|Money raised by a local charity shop run by another charity :||nil||£10 net (profit)
£2.50 Gift Aid (=25%)
|Total raised by the two charities :||20p||£12.71|
|Cost to you :||clothes||clothes plus 21 pence|
We accept that you may be unable to take items to a charity shop (for instance if you're elderly, sick or disabled, or don't have a car). However, there are ways round this :
When you take your clothes to a charity shop, some can't be sold in the shop (because they're too worn, dirty or damaged). However, charity shops can sell these to rag merchants. As at mid-2012, this raises around £600 per tonne. This alone is around 10 times more than what's raised by good quality, saleable clothes given to a 'royalty' house-to-house collector (£50 to £100 per tonne).
Unlike many house-to-house collections, with charity shops 100% of the profits (=net proceeds) go to the charity. However, this begs the question of what percentage of shop revenue (turnover) is profit. In other words, for every £1 put in the cash till, what figure goes to the 'good cause' (after you subtract costs)? Costs are things like rent of the shop premises, building maintenance, shopfitting, heating, lighting, cleaning, insurance.
Some charity shop chains are very efficient - eg 50% profit. However, others are as low as 10%. This means that if you donate an unwanted item to a charity shop that will sell it for (say) £1, one shop may make 50 pence profit - whereas another shop only a few doors away may only make 10 pence profit from the same item. Alas, most shops don't tell you what their figures are. We'd like to see charity shop chains being more open about this. This would encourage greater efficiency amongst charities - and allow the public to vote with their feet.
The Charity Commission, the Institute of Fundraising (IoF) and the Fundraising Standards Board (FRSB) all strongly recommend openness (transparency).
There are parallels with energy efficiency, where manufacturers of household appliances (eg fridge-freezers) specify energy consumption (in this case because it's a legal requirement).
In the 1990s, a national newspaper did an article on a charity shop chain where the percentage profit had fallen to only 10%. The charity was well-meaning - but they were spending too much on paid staff, shopfitting etc. Fortunately this was an unusual case. Furthermore, the charity in question has since radically improved its record on this.
Surely, people have a right to know this sort of information. Charity shops rely totally on the public. The public :
See the page on Charity cards for similar issues regarding percentage net proceeds.
By the way, don't confuse the following :
With item 1 above (=charity shops), the donations are in the form of second-hand goods - which have to be converted into money by 'processing' them and selling them (which is a costly process).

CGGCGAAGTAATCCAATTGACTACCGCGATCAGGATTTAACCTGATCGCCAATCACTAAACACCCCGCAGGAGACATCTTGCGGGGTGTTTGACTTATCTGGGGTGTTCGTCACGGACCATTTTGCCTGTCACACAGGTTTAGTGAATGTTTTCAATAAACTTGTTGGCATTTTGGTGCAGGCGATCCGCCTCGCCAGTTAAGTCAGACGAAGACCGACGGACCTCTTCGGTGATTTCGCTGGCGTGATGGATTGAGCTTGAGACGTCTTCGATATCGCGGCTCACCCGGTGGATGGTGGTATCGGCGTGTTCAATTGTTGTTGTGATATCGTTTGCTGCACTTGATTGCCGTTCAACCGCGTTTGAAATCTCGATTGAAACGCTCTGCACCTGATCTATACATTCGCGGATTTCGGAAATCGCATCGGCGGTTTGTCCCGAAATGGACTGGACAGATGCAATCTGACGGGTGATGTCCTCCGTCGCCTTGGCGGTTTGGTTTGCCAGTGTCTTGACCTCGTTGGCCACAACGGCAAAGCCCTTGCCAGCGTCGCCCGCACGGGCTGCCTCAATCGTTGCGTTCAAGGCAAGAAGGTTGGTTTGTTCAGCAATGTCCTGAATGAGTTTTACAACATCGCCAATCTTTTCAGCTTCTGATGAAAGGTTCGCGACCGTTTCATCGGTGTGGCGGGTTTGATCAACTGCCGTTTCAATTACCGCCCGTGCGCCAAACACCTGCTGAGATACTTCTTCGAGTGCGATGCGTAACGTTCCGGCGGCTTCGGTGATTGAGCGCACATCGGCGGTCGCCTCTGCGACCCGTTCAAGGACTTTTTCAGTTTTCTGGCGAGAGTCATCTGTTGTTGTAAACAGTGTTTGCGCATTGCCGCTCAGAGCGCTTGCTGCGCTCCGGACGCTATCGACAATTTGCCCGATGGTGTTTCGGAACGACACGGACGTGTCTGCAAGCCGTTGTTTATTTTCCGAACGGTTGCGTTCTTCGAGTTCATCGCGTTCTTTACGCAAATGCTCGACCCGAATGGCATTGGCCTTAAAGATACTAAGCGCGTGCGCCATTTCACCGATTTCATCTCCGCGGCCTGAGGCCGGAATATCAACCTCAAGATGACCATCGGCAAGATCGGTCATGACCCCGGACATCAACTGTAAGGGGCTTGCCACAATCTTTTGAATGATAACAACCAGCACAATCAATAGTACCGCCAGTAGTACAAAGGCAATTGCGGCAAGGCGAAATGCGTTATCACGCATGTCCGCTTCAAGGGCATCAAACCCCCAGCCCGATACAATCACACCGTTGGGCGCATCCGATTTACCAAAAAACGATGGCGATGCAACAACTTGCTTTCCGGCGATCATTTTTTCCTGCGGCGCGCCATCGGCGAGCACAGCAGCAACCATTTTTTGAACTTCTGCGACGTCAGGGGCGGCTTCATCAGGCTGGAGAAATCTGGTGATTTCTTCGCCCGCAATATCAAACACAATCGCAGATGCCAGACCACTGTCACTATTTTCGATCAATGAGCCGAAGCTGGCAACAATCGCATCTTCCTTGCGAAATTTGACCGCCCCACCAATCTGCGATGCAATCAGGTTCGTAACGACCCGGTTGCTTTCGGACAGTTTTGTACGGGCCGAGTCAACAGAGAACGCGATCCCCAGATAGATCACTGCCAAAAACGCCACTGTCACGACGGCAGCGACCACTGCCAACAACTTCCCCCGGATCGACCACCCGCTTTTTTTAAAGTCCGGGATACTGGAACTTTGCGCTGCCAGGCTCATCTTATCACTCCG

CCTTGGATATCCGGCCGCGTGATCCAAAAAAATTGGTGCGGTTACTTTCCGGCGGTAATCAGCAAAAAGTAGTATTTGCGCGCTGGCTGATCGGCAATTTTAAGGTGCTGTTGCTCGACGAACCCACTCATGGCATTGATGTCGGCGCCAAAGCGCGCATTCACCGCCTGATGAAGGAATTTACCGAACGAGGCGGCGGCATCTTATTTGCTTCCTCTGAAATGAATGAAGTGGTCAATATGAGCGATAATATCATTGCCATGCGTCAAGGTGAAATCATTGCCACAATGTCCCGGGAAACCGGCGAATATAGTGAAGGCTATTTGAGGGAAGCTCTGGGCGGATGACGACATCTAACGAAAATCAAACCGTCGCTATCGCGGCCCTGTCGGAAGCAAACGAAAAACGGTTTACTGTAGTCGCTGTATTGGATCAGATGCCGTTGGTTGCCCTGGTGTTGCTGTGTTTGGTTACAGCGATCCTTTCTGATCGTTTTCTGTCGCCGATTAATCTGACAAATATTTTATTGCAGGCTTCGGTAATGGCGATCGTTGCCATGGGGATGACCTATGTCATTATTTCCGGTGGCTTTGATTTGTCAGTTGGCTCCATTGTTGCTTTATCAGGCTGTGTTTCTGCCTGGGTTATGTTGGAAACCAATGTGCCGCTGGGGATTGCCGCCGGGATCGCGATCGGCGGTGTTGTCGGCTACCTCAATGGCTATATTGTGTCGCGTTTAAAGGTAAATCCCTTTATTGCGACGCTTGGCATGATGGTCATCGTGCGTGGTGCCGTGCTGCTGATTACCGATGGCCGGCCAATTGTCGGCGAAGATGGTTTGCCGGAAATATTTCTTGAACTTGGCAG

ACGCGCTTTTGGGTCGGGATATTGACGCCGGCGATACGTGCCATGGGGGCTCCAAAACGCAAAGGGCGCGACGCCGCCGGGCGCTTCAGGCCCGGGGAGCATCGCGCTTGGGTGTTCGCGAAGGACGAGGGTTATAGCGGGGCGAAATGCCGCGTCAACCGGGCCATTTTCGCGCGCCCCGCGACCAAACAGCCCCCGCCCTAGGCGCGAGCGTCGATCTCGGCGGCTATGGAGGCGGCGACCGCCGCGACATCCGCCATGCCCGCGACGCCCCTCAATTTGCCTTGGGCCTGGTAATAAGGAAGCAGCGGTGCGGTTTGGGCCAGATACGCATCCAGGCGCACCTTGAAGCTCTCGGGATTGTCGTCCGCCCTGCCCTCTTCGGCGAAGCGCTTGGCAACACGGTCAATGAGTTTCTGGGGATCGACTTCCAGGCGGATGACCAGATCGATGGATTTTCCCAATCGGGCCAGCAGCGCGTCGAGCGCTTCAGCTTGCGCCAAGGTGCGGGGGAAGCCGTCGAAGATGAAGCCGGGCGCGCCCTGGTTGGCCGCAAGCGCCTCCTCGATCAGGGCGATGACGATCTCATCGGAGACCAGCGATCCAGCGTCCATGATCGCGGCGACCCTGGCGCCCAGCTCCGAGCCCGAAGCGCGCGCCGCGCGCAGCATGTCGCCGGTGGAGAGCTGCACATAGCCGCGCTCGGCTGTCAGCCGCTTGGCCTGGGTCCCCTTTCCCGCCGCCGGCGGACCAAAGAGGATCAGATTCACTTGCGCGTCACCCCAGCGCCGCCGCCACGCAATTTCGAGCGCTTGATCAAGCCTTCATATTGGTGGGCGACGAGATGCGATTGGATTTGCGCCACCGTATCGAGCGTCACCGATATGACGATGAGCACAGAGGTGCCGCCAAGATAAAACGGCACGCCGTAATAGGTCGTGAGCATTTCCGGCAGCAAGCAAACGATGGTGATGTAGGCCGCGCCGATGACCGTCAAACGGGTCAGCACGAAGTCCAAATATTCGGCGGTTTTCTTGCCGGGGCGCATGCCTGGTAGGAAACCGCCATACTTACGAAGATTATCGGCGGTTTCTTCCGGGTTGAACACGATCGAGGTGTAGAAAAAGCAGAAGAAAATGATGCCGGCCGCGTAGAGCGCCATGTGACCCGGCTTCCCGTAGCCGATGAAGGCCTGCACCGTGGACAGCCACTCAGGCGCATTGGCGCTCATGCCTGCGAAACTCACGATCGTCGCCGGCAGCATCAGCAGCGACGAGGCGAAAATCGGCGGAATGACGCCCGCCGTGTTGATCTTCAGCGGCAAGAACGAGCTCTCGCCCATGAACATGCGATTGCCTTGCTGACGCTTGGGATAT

With item 2 above (=the charity in general), the donations are mostly in the form of money (cash put in collection tins, direct debits, bequests etc). This is cheap to administer.
Note: With royalty house-to-house collections (all operated by commercial companies), the "percentage net proceeds" figure is around 5-10%. Example: 1 tonne of clothes sells for around £1,000 (exported), of which £50-£100 is given to the charity partner. Bear in mind that the costs of running collections are high - eg the bags, delivery of the bags, collecting the filled bags.
See the pages listed above. See also these pages :
A British Heart Foundation (BHF) charity shop
All their house-to-house collections go to their charity shops
This is a new and evolving page - there may be some errors - our apologies.
If you notice any errors (including statistics or flaws in our logic) please contact us We expect to revise the page in due course.
Parts of this page are controversial. However, we've tried hard to be objective and fair. We have no vested interest in supporting charity shops per se. See the About us page for more on this.
On this page we've mainly referred to unwanted clothing. However, most of what we've said applies also to other goods wanted by charity shops - such as textiles (excluding clothing), footwear, books, CDs, DVDs and electrical goods.
The issue on this page concerns the pros and cons of taking your clothes to a charity shop versus donating them to a house-to-house collector. This is a separate issue to the main concern of CharityBags - namely encouraging genuine collectors and discouraging illegal/misleading collectors. See our Aims page. We continue to seek to co-operate closely with genuine collectors in the fight against illegal collections.